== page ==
BARBARA J. MUDD v. DEUTSCHE BANK NATIONAL TRUST COMPANY AND ORDER
Barbara J. Mudd appeals from a Kenton Circuit Court order which granted summary judgment to Deutsche Bank National Trust Company in a foreclosure action. The order does not resolve all of the claims amongst the parties in this action and it does not contain the recitations mandated by Kentucky Rules of Civil Procedure (CR) 54.02(1). Consequently, we must dismiss this appeal.
On November 1, 2007, Deutsche Bank National Trust Company instituted foreclosure proceedings in Kenton Circuit Court against Lawrence K. Mudd and Barbara J. Mudd. Deutsche Bank claimed that the Mudds had failed to pay the amounts due under the terms of a note which they executed in 1990. The note was in the amount of $90,000, secured by a mortgage on property located in Fort Mitchell, Kentucky. The Mudds are now divorced.
Barbara Mudd filed a pro se answer on December 4, 2007, in which she generally denied the allegations of the complaint and asserted the following defenses: that Deutsche Bank had violated the Real Estate Settlement Procedures Act; the Fair Debt Collection Practices Act; engaged in predatory lending practices; had committed fraud, misrepresentation, tortious conduct and breach of contract; and had violated Kentucky's banking and insurance statutes and federal banking and insurance regulations. Lawrence K. Mudd, also acting pro se, filed an almost identical answer on December 20, 2007.
Deutsche Bank moved the court for summary judgment on February 24, 2009. On May 1, 2009, the court entered an order granting the motion as to Barbara and granting partial summary judgment against Lawrence on one issue only, relating to a law firm's alleged conflict of interest. Deutsche Bank was denied summary judgment as to Lawrence on thirteen other issues, including the applicability of the Fair Debt Collection Procedures Act; the amount and selection of forced-place insurance; and the refusal of payments following default. This appeal by Barbara followed.
The Kentucky Rules of Civil Procedure (CR) specify which orders are subject to review on appeal. CR 54.01 defines a judgment as follows:
A judgment is a written order of a court adjudicating a claim or claims in an action or proceeding. A final or appealable judgment is a final order adjudicating all the rights of all the parties in an action or proceeding, or a judgment made final under Rule 54.02. Where the context requires, the term “judgment” as used in these rules shall be construed “final judgment” or “final order.”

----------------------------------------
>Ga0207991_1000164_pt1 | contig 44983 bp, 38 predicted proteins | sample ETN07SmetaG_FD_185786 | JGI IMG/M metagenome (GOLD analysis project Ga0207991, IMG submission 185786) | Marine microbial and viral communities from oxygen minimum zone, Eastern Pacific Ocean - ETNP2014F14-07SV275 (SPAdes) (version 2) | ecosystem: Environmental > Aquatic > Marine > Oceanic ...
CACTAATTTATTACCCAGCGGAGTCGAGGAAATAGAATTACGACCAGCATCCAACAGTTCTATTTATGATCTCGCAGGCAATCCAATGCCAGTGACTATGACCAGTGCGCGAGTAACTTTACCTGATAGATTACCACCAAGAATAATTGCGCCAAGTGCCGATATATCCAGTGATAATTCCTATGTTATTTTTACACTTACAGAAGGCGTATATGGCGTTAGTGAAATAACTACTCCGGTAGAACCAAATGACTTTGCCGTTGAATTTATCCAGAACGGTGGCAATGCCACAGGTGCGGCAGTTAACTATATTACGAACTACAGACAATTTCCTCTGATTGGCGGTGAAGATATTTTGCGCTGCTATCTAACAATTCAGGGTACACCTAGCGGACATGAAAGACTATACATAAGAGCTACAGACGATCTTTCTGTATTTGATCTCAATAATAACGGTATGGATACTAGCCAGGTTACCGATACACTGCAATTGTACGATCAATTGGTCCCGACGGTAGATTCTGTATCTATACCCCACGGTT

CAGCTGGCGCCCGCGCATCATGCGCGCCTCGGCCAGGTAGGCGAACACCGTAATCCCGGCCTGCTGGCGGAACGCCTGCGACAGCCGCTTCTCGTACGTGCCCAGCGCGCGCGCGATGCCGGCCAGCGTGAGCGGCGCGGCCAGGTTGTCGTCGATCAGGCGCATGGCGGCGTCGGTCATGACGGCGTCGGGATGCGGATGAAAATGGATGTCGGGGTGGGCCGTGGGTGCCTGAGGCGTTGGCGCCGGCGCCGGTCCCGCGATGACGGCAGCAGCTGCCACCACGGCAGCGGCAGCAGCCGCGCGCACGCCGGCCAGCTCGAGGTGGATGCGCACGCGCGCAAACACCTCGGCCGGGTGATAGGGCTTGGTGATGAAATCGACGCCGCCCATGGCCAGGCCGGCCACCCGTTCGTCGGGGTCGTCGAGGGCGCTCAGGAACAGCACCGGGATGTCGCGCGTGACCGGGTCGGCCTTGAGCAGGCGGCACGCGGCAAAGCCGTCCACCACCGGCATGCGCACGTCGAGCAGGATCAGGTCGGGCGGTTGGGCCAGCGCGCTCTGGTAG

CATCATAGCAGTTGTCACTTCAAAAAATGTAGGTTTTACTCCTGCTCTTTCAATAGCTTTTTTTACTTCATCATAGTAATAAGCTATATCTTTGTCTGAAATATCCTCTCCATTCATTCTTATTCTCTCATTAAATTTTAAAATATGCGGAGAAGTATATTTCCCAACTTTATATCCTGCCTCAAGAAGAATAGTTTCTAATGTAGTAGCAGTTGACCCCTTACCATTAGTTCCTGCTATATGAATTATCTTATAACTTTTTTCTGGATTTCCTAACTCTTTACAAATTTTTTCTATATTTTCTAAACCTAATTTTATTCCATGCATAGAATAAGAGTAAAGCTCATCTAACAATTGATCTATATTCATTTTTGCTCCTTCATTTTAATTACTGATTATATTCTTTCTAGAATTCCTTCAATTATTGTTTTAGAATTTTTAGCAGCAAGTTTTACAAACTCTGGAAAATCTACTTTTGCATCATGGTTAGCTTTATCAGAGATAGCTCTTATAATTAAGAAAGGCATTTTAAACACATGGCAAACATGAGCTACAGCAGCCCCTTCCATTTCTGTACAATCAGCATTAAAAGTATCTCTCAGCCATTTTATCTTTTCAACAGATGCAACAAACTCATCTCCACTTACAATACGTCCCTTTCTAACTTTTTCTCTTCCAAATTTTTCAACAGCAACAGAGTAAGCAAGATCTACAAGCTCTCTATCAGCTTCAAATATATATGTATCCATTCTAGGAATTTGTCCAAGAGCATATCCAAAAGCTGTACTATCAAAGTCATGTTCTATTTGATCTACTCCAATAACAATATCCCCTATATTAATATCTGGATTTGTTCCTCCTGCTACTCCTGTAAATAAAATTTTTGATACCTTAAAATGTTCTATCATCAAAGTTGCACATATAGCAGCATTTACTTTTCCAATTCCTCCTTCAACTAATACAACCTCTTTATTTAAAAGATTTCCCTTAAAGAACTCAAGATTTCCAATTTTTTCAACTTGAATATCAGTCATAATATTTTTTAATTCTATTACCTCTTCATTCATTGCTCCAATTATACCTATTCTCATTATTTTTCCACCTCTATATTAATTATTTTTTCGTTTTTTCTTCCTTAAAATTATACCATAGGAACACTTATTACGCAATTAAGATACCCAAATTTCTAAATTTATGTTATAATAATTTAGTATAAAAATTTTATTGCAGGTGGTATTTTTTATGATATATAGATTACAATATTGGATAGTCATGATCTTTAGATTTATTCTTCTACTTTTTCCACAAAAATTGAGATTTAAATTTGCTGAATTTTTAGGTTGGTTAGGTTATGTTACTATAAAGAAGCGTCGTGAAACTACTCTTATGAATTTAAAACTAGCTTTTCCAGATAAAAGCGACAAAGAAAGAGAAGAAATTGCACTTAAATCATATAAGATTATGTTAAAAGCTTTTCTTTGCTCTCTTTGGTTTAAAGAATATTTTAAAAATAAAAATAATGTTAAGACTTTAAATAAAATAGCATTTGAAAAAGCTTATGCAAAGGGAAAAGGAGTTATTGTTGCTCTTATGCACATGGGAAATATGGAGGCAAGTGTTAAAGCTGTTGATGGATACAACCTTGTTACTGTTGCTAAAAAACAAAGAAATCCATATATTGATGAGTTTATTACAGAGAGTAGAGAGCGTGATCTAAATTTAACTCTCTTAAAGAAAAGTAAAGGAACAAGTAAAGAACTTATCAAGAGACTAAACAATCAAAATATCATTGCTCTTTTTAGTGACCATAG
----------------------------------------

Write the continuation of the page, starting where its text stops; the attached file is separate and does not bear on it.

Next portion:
(Emphasis supplied.) In the case before us, the circuit court's order did not adjudicate all the rights of all the parties in the action because summary judgment was not granted to Lawrence on numerous claims. We must turn, then, to CR 54.02(1), which addresses situations involving multiple claims or parties:
When more than one claim for relief is presented in an action, whether as a claim, counterclaim, cross-claim, or third-party claim, or when multiple parties are involved, the court may grant a final judgment upon one or more but less than all of the claims or parties only upon a determination that there is no just reason for delay. The judgment shall recite such determination and shall recite that the judgment is final. In the absence of such recital, any order or other form of decision, however designated, which adjudicates less than all the claims or the rights and liabilities of less than all the parties shall not terminate the action as to any of the claims or parties, and the order or other form of decision is interlocutory and subject to revision at any time before the entry of judgment adjudicating all the claims and the rights and liabilities of all the parties.
The Kentucky Supreme Court has explained how CR 54.02 operates:
In any case presenting multiple claims or multiple parties, CR 54.02 ․, vests the trial court-as the tribunal most familiar with the case-with discretion to release for appeal final decisions upon one or more, but less than all, claims in multiple claims actions. In such a case, the trial court functions as a dispatcher. If the trial court grants a final judgment upon one or more but less than all of the claims or parties, that decision remains interlocutory unless the trial court makes a separate determination that there is no just reason for delay. And the trial court's judgment shall recite such
determination and shall recite that the judgment is final.
Watson v. Best Financial Services, Inc., 245 S.W.3d 722, 726 (Ky.2008) (internal citations and quotation marks omitted).
These recitations on the part of the trial court are mandatory:
For the purpose of making an otherwise interlocutory order final and appealable, the trial court is required to determine “that there is no just reason for delay,” and the judgment must recite this determination and also recite that the judgment is final. CR 54.02(1). The omission of one of these requirements is fatal.
Hale v. Deaton, 528 S.W.2d 719, 722 (Ky.1975).
In this case, the circuit court order granting summary judgment to Barbara and partial summary judgment to Lawrence did not contain these mandatory recitations. Therefore, the order is interlocutory and unappealable. Accordingly, this appeal is dismissed.
ENTERED: March 18, 2011 /s/ Sheila Isaac
SENIOR JUDGE, COURT OF APPEALS
ISAAC, SENIOR JUDGE: